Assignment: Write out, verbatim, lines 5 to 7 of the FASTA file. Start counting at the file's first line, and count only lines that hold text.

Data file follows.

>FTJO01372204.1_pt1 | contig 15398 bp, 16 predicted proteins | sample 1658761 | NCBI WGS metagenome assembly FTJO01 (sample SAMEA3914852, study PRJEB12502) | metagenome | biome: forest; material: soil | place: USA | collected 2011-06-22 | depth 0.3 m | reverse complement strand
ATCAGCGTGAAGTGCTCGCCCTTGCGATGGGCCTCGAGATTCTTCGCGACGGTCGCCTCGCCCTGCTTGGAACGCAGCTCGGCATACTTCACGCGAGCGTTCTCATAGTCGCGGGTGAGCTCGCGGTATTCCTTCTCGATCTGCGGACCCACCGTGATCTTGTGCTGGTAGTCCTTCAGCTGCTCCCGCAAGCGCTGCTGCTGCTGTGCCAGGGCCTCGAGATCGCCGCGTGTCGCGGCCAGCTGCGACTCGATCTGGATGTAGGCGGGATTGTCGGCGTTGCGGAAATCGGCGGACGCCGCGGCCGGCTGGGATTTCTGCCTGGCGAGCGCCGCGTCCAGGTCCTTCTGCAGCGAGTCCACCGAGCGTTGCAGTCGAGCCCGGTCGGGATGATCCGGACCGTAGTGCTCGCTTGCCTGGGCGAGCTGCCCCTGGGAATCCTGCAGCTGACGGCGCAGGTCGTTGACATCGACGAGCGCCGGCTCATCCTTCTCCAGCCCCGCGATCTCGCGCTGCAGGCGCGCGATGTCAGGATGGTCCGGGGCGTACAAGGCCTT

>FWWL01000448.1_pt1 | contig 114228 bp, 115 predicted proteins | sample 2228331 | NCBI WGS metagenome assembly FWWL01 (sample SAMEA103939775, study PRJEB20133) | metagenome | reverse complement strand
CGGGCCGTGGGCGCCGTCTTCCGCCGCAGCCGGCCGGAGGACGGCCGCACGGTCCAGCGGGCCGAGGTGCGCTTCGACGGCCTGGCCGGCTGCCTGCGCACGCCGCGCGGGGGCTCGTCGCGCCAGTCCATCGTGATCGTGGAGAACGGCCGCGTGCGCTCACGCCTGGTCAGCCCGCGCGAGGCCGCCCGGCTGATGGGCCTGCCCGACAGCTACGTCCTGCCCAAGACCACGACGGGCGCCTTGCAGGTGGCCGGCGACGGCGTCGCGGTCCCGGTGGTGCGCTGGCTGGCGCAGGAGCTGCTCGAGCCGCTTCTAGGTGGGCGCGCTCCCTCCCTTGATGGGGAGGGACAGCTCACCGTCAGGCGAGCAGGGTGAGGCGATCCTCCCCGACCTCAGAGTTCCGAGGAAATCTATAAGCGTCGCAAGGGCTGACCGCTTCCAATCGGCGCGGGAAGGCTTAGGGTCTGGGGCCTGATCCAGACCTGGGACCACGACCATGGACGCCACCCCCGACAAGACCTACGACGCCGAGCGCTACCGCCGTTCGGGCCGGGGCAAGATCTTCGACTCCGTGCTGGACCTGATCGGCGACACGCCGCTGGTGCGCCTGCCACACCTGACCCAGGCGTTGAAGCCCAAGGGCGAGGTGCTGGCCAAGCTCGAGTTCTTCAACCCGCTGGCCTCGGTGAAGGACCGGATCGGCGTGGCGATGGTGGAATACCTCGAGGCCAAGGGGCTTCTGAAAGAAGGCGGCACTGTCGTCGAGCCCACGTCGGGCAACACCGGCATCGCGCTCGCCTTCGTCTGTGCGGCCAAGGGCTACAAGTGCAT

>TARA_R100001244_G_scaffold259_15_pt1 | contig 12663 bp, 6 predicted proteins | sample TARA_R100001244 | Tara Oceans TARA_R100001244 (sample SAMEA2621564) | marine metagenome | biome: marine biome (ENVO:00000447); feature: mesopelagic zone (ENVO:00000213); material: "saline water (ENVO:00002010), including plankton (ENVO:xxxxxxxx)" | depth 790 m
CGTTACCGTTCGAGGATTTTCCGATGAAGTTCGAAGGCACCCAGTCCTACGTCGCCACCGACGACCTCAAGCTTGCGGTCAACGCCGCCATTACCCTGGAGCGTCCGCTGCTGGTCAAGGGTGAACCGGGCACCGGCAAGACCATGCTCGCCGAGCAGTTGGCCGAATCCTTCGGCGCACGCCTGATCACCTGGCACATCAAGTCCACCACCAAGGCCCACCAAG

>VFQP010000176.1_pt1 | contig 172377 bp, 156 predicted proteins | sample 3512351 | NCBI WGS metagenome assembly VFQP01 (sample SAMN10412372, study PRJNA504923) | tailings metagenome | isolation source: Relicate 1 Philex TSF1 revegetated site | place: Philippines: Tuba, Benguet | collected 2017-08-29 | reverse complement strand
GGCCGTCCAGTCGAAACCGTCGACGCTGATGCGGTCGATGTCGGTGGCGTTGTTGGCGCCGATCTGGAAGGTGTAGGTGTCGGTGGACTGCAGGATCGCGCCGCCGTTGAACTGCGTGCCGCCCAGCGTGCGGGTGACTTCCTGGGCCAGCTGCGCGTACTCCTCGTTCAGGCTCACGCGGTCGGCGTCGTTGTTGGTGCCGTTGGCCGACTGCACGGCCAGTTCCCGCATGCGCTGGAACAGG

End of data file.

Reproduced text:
>TARA_R100001244_G_scaffold259_15_pt1 | contig 12663 bp, 6 predicted proteins | sample TARA_R100001244 | Tara Oceans TARA_R100001244 (sample SAMEA2621564) | marine metagenome | biome: marine biome (ENVO:00000447); feature: mesopelagic zone (ENVO:00000213); material: "saline water (ENVO:00002010), including plankton (ENVO:xxxxxxxx)" | depth 790 m
CGTTACCGTTCGAGGATTTTCCGATGAAGTTCGAAGGCACCCAGTCCTACGTCGCCACCGACGACCTCAAGCTTGCGGTCAACGCCGCCATTACCCTGGAGCGTCCGCTGCTGGTCAAGGGTGAACCGGGCACCGGCAAGACCATGCTCGCCGAGCAGTTGGCCGAATCCTTCGGCGCACGCCTGATCACCTGGCACATCAAGTCCACCACCAAGGCCCACCAAG

>VFQP010000176.1_pt1 | contig 172377 bp, 156 predicted proteins | sample 3512351 | NCBI WGS metagenome assembly VFQP01 (sample SAMN10412372, study PRJNA504923) | tailings metagenome | isolation source: Relicate 1 Philex TSF1 revegetated site | place: Philippines: Tuba, Benguet | collected 2017-08-29 | reverse complement strand